Posts: 8
Default Signal Strength - Or lack of...

Phil Sturgeon wrote:

Although I am over the moon of my newly completed network, I am a little
upset that the signal seems to fade from 100% to 80% after moving it
half a metre.


Not sure that the technology is really designed to traverse the curvature of
the lunar surface. It's not like Short Wave back on Earth, you know.
--
Ian Tindale
  #5  
Old December 23rd 04, 12:05 AM posted to uk.comp.home-networking
mikeFNB
external usenet poster
 
Posts: 56
Default Signal Strength - Or lack of...

ok fair comment if it is causing drop outs.
how about one of the many reflectors you can build and put on.
i get good results with my router in the loft with each duck horizontal and
with a reflector on them both.
in a three story house i get connection everywhere (apart from in the
kitchen near the fridge/microwave)
and even get out to my garden.

mike



"Phil Sturgeon" wrote in message
k...
mikeFNB wrote:
i would not worry about it one bit.
it will not have any effect on throughput at all

mike

"Phil Sturgeon" wrote in message
...

Although I am over the moon of my newly completed network, I am a little
upset that the signal seems to fade from 100% to 80% after moving it
half a metre.

I have done a little research, but i'm still unsure which is the best
solution.

As I see it, here they a

1.) Get a signal boosting box that sits with the router and sends out a
stonger original signal.
2.) Get little signal boosters that go around the house strengthening
it in the immediate area.
3.) Get bigger antena so sent and recieved signal is better.
4.) Kock big holes in walls and have glass ceilings and floorboards.

Suggestions would be greatly appreciated.

Phil Sturgeon



Well you may say that, but when you have to ask it to reconnect every
few minutes it can be annoying. It hasn't done it for a while, but I
would still like the safty of it not hoving on the brink of unconnection
in case I am doing something that I would require it to work for.

That understandable?



  #6  
Old December 23rd 04, 12:08 AM posted to uk.comp.home-networking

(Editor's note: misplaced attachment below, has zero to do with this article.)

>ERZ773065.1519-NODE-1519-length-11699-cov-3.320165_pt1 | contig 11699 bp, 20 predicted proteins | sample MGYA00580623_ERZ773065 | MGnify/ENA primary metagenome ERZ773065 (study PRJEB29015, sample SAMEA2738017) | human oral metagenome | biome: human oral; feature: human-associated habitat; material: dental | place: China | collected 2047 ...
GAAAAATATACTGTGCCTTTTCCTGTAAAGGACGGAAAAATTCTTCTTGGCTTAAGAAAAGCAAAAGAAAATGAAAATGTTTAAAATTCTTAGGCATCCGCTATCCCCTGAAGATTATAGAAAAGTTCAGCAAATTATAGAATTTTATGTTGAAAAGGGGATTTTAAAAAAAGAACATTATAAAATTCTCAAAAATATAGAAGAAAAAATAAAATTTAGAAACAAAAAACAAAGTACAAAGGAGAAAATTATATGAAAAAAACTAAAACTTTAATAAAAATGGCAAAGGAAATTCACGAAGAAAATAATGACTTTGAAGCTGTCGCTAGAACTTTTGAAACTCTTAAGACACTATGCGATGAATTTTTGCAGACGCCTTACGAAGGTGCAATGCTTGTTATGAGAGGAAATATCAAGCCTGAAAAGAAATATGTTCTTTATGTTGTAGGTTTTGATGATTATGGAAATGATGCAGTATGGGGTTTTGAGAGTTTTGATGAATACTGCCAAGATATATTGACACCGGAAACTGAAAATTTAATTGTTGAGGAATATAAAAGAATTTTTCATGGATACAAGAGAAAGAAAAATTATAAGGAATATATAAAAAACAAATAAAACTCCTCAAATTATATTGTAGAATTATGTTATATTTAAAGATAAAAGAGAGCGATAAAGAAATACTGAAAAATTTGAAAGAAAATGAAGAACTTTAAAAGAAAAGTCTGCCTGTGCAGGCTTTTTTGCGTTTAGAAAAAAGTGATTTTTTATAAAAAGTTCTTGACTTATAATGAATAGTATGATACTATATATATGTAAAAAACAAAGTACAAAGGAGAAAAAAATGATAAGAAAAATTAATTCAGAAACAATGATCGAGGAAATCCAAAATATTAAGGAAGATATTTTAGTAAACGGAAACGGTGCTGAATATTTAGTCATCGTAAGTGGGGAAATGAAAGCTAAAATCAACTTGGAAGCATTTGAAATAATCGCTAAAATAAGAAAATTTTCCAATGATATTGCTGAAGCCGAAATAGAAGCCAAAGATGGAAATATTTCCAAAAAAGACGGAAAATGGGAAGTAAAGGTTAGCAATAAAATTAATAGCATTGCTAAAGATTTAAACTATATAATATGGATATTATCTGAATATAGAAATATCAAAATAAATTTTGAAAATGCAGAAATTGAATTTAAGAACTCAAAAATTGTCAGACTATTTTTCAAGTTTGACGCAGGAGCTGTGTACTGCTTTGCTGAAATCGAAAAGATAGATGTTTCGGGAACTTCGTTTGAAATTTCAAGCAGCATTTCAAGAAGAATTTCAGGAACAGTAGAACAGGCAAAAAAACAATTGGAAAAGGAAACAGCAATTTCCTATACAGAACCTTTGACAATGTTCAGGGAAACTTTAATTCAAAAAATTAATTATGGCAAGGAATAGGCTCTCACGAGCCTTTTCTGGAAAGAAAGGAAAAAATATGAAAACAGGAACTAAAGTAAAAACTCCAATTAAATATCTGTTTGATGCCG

Ian Tindale
external usenet poster
 
Posts: 8
Default Signal Strength - Or lack of...

mikeFNB wrote:

in a three story house i get connection everywhere (apart from in the
kitchen near the fridge/microwave)
and even get out to my garden.


But that's a different story.
--
Ian Tindale
  #7  
Old December 23rd 04, 05:21 AM posted to uk.comp.home-networking
Michael Salem
external usenet poster
 
Posts: 79
Default Signal Strength - Or lack of...

Phil Sturgeon wrote:

....
when you have to ask it to reconnect every
few minutes it can be annoying. It hasn't done it for a while, but I
would still like the safty of it not hoving on the brink of unconnection
in case I am doing something that I would require it to work for.


You are assuming that the disconnections are due to low signal strength.
This isn't necessarily so -- before spending money, check that you don't
get disconnections at shorter range, and try using a different WiFi
adaptor.

You can try strengthening the signal by additional antennas, directional
antennas, and moving stuff around; there's a lot of information on the
Web.

You can also get a repeater, which is better than a simple signal
booster (if they exist). The repeater must be known to work with your
AP. For example, the D_Link DWL-990+ (I think that's the model) is
specified to work with many other D-Link models, and is known (though
not guaranteed by either manufacturer) to work with Draytek Vigor kit
ADSL and cable wireless routers.

HTH,
--
Michael Salem
  #8